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The Oracle

The Newspaper of McDaniel High School

The Oracle

The Newspaper of McDaniel High School

The Oracle

Reboots ravaged Robocop


Robocop is a name synonymous with dated CGI and a level of action distinctly unique to Hollywood movies. The title itself leaves little to the imagination regarding the plot of the film. Despite its banality, Robocop sits as a title so successful that the franchise includes nearly 30 sequels, spinoffs, videogames and endless parodies. 

Even with its fair share of blockbuster movie moments, the original Robocop has a clear-cut social commentary on the rise of corporatism and an increasingly intrusive police force, reflective of the ‘80s when the film was made. 

A film that balances its youthful appeal with such significant cultural relevance begs for a second look. Especially considering its reboot’s lack of an impact in a contemporary world captivated by many of the same issues.


Robocop (1987)


In my opinion, this is an enduring classic. The movie opens with an unmistakably ‘80s title card paired with an aerial shot of Detroit, setting a gritty tone for the rest of the film.

My favorite moment is the boardroom scene, which occurs early in the movie. A profit-driven CEO is unveiling his new invention, an unmanned robot juggernaut with two large machine guns on either side. The developer of said robot gives a gun to a board member and instructs him to point it at the robot. The robot identifies this threat and demands the board member to drop the gun, giving him a 20-second timer. The board member drops the gun, but the robot doesn’t stop counting down. Frantically the board member runs to get out of the line of fire but the robot moves to keep its aim, gunning him down in front of the board, to the horror of the CEO. Most board members panic, fearing for the life of their colleague. One even calls for an ambulance. However, the CEO seems to not care, less concerned with the death he just witnessed than with the obvious failure of his business venture. His reaction is a peek into the corporate evil that plagues the Robocop world.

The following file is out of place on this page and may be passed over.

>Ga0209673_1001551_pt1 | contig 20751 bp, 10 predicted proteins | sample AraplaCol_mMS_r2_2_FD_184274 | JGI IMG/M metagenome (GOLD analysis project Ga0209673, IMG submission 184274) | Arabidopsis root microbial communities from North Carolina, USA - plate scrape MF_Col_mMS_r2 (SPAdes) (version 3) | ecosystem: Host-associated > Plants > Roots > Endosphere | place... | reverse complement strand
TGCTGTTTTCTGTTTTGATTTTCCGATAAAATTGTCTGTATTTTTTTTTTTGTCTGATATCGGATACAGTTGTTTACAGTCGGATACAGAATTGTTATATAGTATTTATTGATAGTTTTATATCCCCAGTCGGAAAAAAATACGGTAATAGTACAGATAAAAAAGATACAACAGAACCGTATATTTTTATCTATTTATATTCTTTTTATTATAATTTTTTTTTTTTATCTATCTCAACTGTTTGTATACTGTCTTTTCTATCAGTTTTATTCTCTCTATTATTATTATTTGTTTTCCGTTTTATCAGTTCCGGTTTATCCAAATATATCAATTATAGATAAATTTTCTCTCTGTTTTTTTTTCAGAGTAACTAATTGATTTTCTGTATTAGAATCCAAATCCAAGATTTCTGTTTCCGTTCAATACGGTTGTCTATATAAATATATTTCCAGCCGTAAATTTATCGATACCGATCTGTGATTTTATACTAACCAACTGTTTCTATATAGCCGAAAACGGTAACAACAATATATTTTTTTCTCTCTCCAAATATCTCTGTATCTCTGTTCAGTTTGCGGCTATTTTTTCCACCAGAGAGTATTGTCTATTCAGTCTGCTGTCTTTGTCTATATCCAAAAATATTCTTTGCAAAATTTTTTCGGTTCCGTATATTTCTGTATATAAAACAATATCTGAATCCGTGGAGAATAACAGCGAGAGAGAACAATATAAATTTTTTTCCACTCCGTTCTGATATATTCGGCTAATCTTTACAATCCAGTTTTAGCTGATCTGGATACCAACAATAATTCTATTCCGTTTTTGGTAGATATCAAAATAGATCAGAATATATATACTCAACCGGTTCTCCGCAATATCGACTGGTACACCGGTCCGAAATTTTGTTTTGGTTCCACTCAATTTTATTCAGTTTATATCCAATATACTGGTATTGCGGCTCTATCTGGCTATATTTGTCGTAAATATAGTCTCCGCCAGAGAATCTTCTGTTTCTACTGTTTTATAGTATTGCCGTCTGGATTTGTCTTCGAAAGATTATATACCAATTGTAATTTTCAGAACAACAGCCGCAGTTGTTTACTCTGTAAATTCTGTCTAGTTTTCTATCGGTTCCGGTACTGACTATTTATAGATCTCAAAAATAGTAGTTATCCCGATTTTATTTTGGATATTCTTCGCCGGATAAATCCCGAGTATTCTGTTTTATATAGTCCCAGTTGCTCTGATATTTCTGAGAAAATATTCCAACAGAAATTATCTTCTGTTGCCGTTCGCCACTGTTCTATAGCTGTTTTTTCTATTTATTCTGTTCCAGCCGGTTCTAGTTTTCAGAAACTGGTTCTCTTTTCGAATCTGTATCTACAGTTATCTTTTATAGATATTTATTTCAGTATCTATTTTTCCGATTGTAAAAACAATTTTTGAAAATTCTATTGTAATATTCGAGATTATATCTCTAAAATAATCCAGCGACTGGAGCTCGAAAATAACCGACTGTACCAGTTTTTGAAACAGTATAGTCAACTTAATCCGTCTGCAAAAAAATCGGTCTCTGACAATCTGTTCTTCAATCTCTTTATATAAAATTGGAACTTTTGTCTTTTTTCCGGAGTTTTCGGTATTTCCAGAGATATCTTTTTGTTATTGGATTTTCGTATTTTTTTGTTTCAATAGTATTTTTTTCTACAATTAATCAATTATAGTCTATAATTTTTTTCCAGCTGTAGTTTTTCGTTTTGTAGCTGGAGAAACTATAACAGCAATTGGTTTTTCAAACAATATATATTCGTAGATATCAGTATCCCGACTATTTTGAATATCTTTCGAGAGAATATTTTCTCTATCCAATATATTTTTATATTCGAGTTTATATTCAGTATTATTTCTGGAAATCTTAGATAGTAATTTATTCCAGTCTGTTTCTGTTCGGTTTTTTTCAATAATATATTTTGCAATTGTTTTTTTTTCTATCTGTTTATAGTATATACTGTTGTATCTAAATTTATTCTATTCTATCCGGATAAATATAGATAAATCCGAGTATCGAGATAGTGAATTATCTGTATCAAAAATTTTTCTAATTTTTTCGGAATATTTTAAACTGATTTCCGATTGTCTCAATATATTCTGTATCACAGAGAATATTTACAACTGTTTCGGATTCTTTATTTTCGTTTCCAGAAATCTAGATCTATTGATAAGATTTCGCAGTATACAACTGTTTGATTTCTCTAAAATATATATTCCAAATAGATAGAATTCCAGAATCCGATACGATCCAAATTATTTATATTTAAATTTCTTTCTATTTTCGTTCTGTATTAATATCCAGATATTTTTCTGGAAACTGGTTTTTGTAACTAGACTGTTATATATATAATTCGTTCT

I feel this scene is particularly notable because of its early inclusion in the movie. Its intensity is telling of what type of movie you are watching, and it is especially fun to watch the fanatical ‘80s special effects as the board member explodes. 

The original film was a successful critique of corporate greed, deteriorating social values and the unchecked militarization of law enforcement. 

The period in which the film was released only added to its relevance. The synthesized feeling of the ‘80s both aided the film’s appeal and made its social commentary all the more relevant.

Overall the movie is a fun watch. It sits as one of the most grandiose and bombastic movies in an era of flamboyant cinema. The film’s A-list cast only helped to sell its appeal, furthering its message. In addition the intimidating Robocop suit looks great along with the rest of the excellent sci-fi costumes. 


Robocop (2008)